Baby Development at 9 Months Old!
At nine months of age you may notice that your baby has developed what is commonly referred to as “separation anxiety”.
This can be troubling for parents, who do not realize this is a perfectly normal stage of development. Fortunately there are little things you can do to help your child with his anxiety around “strangers”.
If your baby is showing an extreme attachment to you or his dad and refuses to have anything to do with anyone else take care, as this is so very common but can make it difficult for you to leave him even with his grandparents.
Sometime between 4-7 months, babies develop a sense of object permanence and begin to learn that things and people exist even when they’re out of sight. This is when babies start playing the “dropsy” game — dropping things over the side of the high chair and expecting an adult to pick them up (which, once retrieved, get dropped again!). The same thing occurs with a parent. Babies realize that there’s only mom or dad, and when they can’t see you, that means you’ve gone away. And most don’t yet yet understand the concept of time so they do not know if or when you’ll come back. Whether you’re in the kitchen, in the next bedroom, or at the office, it’s all the same to your baby. You’ve disappeared, and your child will do whatever he or she can to prevent this from happening.
Source: Separation Anxiety
Easing your child’s separation anxiety can be anxiety producing more for you as the parents, since it then makes it difficult to leave little one, even if it is to just run errands.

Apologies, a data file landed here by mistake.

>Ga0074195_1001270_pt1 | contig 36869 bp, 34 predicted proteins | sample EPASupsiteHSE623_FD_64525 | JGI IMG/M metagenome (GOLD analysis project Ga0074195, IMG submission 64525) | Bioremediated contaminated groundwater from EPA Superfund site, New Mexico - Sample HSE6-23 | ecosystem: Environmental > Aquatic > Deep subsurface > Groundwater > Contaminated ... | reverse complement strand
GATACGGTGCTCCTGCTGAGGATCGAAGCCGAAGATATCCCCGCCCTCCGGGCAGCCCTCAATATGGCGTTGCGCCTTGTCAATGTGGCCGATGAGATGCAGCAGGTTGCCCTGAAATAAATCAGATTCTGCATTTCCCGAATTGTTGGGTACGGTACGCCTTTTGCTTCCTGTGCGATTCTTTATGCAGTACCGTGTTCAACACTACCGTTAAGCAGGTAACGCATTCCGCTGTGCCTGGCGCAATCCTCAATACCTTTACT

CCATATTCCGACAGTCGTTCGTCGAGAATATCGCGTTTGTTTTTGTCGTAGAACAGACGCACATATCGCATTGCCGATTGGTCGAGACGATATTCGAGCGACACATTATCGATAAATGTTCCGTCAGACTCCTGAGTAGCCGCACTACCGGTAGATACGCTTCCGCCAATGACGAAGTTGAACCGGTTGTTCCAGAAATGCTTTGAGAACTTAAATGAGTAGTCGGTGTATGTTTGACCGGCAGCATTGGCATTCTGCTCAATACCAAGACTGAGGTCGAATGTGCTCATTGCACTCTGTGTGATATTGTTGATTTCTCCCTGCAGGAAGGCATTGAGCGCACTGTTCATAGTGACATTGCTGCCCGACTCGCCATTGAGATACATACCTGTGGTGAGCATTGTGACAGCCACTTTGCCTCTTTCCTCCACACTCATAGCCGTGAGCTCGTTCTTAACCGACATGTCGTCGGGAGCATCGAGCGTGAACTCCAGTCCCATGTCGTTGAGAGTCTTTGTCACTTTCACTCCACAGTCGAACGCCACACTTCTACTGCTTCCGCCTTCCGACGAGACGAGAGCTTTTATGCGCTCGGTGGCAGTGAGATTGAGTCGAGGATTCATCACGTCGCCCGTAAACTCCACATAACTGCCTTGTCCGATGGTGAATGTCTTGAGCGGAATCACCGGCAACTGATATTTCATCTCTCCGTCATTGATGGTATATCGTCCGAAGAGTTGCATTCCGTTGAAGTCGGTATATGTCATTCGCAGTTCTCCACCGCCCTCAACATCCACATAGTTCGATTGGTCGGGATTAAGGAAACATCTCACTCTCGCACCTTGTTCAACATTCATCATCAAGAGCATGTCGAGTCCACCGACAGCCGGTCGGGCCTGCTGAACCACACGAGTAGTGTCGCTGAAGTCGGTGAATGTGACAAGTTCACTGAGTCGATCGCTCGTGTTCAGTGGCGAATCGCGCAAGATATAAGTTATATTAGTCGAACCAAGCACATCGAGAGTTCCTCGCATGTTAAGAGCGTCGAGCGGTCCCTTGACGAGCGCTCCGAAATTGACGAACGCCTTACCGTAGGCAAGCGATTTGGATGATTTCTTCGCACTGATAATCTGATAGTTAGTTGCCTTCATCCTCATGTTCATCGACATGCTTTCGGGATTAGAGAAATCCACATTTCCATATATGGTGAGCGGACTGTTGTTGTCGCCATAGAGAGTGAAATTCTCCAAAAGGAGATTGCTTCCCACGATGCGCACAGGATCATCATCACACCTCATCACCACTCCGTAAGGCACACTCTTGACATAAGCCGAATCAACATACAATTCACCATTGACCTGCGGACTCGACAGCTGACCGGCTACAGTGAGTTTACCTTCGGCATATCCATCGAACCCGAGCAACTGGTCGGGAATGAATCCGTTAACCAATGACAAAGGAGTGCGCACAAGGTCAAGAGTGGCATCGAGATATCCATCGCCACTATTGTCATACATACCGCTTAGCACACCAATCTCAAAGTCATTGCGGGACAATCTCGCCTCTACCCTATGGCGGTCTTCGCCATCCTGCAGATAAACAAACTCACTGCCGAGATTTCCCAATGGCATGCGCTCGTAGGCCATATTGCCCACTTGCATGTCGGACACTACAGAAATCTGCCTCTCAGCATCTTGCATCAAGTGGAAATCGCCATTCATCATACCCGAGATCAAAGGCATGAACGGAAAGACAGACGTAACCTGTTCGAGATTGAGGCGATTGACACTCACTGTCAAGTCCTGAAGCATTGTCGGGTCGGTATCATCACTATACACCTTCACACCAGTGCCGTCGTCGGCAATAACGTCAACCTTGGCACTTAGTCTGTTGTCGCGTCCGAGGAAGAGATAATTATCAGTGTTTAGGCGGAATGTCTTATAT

There are a couple of ways to deal with leaving your child. Help him transition by having caregivers approach slowly and let him make the initial move toward them, giving him his blanket or pacifier as this is something soothing to him and helps him cope with his own anxiety. Sucking is his way of calming and soothing himself.
At this time, travel and strange environments may be more difficult with your little one as well. Being in new places around new faces can disrupt his sense of predictability and security. He may become cranky and clingy. Having books and toys available as well as his blanket or security object (transitional object) around may help him ease into new situations while traveling. He will also need to decompress so make sure you spend some one on one time with him to help him do this.
This is a fun age so try to enjoy him and what he is experiencing at the moment.